Apr 30, 2024 - Politics & Policy

Democrats unveil Big Oil report after 3-year investigation

Photo illustration of oil spilling out of a barrel, oil pipelines and abstract shapes.

Photo illustration: Lindsey Bailey/Axios.

A new report released Tuesday by Senate and House Democrats alleges that large oil companies attempted to deceive the public about the effects of climate change for decades.

Why it matters: The documents backing the report are finally seeing the light of day after a three-year investigation, which was stuck in limbo after Republicans took back the House in 2022.

  • The joint 66-page report from the Senate Budget and House Oversight Committees claims some of the largest oil companies have internally acknowledged since the 1960s that fossil fuels cause climate change.
  • The Senate Budget Committee will hold a hearing about the report on Wednesday, with Rep. Jamie Raskin (D-Md.), the top Democrat on the House Oversight Committee, as a witness.
  • The report comes at the same time that Senate Majority Leader Chuck Schumer (D-N.Y.) has called on the federal government to investigate the $60 billion merger between Exxon and Pioneer.

What's inside: The report argues the oil industry has switched from denial of its impact on climate change to a public relations campaign of "deception, disinformation and doublespeak."

  • The industry has portrayed natural gas as a climate-friendly bridge fuel while "internally acknowledging that there is significant scientific evidence that the lifecycle emissions from gas are as bad as coal," the report says.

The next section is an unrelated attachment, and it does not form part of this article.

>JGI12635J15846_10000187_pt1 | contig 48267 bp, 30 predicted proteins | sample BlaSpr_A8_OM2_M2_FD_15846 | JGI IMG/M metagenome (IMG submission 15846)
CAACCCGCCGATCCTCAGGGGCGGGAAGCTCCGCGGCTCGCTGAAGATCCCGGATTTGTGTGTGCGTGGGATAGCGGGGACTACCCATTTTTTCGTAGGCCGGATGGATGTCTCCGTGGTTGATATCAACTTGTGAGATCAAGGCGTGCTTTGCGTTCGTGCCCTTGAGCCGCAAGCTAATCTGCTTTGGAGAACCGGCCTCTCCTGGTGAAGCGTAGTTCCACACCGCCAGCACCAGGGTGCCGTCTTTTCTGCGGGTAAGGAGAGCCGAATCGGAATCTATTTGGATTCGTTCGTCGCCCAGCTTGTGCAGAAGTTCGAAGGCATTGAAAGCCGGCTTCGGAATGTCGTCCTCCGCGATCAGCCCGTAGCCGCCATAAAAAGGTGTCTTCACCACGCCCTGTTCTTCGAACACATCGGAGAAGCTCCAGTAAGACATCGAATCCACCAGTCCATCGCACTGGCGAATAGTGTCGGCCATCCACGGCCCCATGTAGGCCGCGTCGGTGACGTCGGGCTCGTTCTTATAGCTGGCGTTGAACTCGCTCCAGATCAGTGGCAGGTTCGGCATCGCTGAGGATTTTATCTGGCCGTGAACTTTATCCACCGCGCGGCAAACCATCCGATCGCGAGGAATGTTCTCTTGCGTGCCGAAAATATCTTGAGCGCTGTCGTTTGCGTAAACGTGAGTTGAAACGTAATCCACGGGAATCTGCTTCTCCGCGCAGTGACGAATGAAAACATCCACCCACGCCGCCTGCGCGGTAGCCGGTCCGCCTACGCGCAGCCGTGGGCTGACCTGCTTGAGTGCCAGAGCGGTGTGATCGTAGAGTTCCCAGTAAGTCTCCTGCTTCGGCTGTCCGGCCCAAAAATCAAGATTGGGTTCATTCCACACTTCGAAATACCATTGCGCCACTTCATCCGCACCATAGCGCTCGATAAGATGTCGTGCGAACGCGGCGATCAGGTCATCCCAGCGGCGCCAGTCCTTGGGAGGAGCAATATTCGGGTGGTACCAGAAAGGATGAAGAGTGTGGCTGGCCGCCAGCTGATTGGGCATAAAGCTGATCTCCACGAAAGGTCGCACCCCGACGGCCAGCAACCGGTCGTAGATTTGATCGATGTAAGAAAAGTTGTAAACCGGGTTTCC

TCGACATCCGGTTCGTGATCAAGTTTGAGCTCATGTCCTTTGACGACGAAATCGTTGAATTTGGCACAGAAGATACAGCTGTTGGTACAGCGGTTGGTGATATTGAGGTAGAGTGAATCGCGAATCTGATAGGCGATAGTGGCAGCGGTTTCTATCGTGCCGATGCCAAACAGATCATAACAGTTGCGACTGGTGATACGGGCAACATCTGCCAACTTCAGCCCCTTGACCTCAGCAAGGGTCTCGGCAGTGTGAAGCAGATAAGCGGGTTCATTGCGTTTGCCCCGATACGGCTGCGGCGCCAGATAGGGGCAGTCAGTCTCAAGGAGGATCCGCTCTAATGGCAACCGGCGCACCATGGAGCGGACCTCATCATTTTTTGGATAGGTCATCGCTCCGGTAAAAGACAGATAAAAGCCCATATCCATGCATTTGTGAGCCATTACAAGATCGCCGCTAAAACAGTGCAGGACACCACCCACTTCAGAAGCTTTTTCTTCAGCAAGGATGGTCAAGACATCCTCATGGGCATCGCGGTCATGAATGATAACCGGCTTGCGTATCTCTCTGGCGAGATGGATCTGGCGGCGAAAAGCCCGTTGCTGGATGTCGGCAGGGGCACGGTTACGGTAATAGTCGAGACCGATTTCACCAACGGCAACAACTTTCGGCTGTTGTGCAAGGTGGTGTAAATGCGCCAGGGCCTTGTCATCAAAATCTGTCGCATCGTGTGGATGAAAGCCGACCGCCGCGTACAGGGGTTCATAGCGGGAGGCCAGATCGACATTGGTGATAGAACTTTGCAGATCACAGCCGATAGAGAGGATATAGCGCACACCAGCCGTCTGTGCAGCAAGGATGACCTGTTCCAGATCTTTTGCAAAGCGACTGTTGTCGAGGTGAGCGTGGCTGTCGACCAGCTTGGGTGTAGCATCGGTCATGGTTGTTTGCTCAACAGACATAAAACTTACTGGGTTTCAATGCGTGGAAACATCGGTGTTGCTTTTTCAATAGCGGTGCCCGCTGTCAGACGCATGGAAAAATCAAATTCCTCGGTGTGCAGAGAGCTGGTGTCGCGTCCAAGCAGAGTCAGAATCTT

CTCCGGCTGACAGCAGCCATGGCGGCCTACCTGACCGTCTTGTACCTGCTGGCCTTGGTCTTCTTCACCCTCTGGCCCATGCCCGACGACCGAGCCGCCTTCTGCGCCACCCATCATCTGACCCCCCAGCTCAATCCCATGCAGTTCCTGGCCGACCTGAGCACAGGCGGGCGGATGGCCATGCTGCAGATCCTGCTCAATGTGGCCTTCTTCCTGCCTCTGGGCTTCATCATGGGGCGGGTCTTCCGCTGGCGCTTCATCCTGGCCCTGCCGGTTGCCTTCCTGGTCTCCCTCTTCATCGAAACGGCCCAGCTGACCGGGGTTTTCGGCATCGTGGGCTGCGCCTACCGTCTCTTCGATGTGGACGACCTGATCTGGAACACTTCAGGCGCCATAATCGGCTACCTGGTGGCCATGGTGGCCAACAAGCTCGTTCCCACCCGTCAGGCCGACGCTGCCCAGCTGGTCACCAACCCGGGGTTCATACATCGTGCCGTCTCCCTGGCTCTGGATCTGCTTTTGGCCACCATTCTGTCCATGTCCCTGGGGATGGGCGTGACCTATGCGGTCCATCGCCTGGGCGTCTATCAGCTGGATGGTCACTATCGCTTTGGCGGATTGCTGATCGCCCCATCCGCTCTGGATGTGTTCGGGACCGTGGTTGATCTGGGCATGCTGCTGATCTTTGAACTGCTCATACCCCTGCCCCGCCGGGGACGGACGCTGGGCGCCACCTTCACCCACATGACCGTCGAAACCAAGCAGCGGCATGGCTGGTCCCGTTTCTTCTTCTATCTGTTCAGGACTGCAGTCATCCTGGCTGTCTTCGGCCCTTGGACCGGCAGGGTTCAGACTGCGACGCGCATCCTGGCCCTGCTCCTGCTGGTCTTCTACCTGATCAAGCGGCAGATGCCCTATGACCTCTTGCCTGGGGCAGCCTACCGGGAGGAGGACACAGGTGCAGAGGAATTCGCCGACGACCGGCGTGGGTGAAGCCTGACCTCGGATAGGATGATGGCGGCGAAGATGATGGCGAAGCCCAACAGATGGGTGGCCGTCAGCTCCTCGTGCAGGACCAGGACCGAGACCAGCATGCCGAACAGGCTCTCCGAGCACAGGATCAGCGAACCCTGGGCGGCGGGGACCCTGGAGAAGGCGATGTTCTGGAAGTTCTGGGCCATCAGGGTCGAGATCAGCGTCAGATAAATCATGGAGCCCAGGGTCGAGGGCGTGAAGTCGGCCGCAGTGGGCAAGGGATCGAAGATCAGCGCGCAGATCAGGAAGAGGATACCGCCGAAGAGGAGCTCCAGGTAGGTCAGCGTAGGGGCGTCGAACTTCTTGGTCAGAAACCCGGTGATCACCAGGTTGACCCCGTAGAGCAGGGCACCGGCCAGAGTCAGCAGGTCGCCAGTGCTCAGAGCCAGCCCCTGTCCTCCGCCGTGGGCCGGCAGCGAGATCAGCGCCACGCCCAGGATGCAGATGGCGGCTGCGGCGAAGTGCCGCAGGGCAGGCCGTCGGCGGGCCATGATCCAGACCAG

• The report also says the fossil fuel industry has relied on trade organizations like the American Petroleum Institute (API) and the Chamber of Commerce to lobby against action on climate change.
  • It also claims that Exxon, Chevron, Shell and BP — along with API and the Chamber — obstructed the investigation.

The report says lawmakers should hold the companies accountable for the findings of the report, but it does not make any specific suggestions, such as criminal referrals to the Department of Justice.

The other side: "These are tired allegations that have already been publicly addressed through previous Congressional hearings on the same topic and litigation in the courts," Exxon told Axios in a statement.

  • A spokesperson for API told Axios that the report featured "unfounded election year rhetoric."
  • Axios has reached out to all of the companies and organizations for comment.
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